PostColonial Survival Kit
A group exhibition featuring visual artists Kimberley Arteche (US), Wilfred Galila (US/Philippines), Caroline Garcia (Australia), and Talaandig artists, Marcelino Necosia Jr. and Salima S. Agra-an (Philippines), PostColonial Survival Kit addresses the ways Pilipinxs have coped, survived, and adapted to the diasporic life that includes the challenges of racism, marginalization, and the ways that colonization has affected the interpersonal, the familial, and intra-communal relationships. Through sculpture, installation, and media art, PostColonial Survival Kit explores these adaptations and nuances within the diaspora.
Friday, May 03 6:30PM-8:00PM
Saturday, May 11 10:00AM-5:00PM
Art Dialogue in the Pilipinx Diaspora
Saturday, May 11 7:00PM-9:00PM
Friday, May 17 6:30PM-8:00PM
Komiks as Survival Kit with reading of Isugid Pinoy! directed by Joe Cascasan and performed by Bindlestiff Studio
Friday, May 24 6:30PM-8:00PM
Hip Hop as Survival Kit with Jonathan Mercado, Sammay Dizon, Rocky G, Jason Bayani, and Joy Ng
Friday, May 31 6:30PM-8:00PM
Closing Reception with performances by jose e abad and Datu Rodelio 'Waway' Linsahay Saway
Kimberley Acebo Arteche is an educator, cultural worker, and interdisciplinary artist working in photography, installation, social practice, and performance. Her work explores the hybrid cultures formed by technology, movements of immigrants in America, and the way movements through space and spaces has been affected by these two. Arteche received her BFA from the University of Maryland, Baltimore County, and MFA from San Francisco State University where she received the School of Art’s Distinguished Graduate award.
She has been awarded the Murphy Cadogan Contemporary Art Award by the San Francisco Foundation, was Kearny Street Workshop’s Featured Visual Artist in the 2015 APAture Festival, and residencies at the Vermont Studio Center and the Growlery. She has shown at East Tennessee State University and at the Wailoa Arts & Cultural Center in Hilo, Hawaii. She serves on Southern Exposure’s Curatorial Council and is committed to collaboratively creating decolonial practices within arts institutions, and creating visibility and providing resources for emerging Asian Pacific American and BIPOC Artists.
Wilfred Galila makes use of various media for storytelling and art making as a means of gaining a deeper understanding of postcolonial identity and culture through a transpacific diasporic lens, framework, and experience.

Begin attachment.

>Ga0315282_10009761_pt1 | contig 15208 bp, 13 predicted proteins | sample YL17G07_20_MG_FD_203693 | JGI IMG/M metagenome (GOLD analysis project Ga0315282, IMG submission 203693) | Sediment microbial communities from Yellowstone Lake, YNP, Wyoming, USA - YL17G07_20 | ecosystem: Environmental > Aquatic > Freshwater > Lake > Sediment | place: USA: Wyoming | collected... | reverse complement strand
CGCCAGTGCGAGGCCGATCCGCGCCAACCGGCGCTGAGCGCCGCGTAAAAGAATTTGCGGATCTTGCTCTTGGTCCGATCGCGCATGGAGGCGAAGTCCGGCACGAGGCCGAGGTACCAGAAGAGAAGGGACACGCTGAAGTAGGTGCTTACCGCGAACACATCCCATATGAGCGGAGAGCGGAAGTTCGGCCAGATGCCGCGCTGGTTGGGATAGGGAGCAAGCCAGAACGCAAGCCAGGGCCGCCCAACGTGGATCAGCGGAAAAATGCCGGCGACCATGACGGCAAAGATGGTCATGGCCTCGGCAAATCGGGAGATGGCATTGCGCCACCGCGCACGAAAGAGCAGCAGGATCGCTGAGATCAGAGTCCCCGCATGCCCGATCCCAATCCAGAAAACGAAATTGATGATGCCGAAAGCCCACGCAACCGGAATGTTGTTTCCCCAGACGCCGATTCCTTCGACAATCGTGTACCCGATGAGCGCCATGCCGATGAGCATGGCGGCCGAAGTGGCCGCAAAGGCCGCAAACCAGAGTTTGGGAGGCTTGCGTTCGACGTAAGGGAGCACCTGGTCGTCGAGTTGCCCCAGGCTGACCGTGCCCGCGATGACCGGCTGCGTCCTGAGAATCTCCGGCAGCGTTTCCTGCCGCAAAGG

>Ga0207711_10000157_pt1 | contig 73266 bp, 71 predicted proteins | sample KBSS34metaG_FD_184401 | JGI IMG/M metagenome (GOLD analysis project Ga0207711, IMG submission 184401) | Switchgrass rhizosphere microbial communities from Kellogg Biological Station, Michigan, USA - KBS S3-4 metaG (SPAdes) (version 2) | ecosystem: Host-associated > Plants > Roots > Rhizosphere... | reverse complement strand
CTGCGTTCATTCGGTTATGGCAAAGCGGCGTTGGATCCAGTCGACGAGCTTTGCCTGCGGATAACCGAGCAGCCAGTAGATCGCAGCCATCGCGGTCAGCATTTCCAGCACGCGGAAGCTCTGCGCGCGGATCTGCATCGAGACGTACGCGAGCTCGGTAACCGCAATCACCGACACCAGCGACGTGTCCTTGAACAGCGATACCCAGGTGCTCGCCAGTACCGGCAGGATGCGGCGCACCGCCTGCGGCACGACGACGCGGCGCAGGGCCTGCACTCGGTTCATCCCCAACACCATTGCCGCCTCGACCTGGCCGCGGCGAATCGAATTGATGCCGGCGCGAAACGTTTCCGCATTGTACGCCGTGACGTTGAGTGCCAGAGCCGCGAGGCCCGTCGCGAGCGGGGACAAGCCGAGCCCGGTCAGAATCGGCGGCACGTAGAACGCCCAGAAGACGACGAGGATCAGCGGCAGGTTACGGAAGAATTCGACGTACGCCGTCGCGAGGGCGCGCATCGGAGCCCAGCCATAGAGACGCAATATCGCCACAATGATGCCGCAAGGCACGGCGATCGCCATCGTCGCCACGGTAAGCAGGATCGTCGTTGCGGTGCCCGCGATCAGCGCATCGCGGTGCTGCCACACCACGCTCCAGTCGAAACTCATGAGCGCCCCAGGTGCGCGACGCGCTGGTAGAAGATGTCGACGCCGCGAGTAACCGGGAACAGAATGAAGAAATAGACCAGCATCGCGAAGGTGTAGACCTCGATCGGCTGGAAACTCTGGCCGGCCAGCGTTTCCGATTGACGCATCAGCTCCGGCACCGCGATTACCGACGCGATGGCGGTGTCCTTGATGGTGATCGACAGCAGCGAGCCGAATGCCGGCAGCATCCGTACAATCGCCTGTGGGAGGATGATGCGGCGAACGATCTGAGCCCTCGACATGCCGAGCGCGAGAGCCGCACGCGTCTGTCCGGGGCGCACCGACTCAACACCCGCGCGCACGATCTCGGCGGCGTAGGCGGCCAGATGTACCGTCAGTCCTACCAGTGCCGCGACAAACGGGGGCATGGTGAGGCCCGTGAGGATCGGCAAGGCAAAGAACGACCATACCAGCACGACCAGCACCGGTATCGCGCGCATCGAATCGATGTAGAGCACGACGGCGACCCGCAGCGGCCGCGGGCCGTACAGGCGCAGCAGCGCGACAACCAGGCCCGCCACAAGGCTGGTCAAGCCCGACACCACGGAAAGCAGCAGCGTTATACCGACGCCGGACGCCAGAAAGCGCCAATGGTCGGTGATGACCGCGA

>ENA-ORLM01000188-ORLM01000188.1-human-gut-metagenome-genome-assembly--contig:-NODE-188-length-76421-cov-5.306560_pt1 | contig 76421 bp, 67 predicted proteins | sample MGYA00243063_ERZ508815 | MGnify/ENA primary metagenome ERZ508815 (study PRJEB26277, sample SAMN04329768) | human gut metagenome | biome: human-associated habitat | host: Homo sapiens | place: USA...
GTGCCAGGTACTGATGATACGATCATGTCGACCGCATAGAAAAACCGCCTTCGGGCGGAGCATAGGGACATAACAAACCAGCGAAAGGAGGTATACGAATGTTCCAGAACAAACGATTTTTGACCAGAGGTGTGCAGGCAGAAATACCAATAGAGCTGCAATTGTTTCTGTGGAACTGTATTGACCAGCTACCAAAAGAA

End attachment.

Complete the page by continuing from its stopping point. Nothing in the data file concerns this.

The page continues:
He collaborated with multi-awarded dance artist Alleluia Panis on the multimedia dance theater productions, She, Who Can See (2015) and Incarcerated 6x9 (2018), and the dance film She, Who Can See (2017) that was screened at the 2018 CAAMFest. Their latest collaboration is In the Belly of the Eagle: Man@ng is Deity.
Galila is the lead artist for Kodakan: Pilipinos in the City, a photography and media project that explores the diverse identities of Filipinos in San Francisco through time, exhibited at the San Francisco Main Library (2013-2014), the I-Hotel Manilatown Center (2015), and the A.C.T. Strand Theater (2015).
His films were screened at the 23rd and 26th annual Los Angeles Asian Pacific Film Festival and the Asian Art Museum in San Francisco.
His writing was published in Beyond Lumpia, Pansit and Seven Manangs Wild, an anthology of prose and poetry by Filipino American writers, and in Milvia Street Art and Literary Journal of Berkeley City College.
Galila was nominated for a 2019 Isadora Duncan Dance Award for Outstanding Achievement in Visual Design.
Caroline Garcia is a culturally promiscuous, interdisciplinary artist. She works across live performance and video through a hybridised aesthetic of cross-cultural dance, ritual practice, new media, and the sampling of popular culture and colonial imagery.
Caroline’s practice is shaped by alterity. In her work, she centers peripheral bodies by adopting the role of shape shifter - sliding into the gaps between cultures, experiences of otherness and timeless clichés of exotic femininity. She takes an intersectional approach to contemporary dance (read: twerking), the politics of diasporic identity and representation through a lens of cultural piracy. She is concerned with reimagining forgotten choreographies, alternate ways of viewing images of the past that eschew classical myths, liminal spaces, and the mimetic capacities of the Filipina.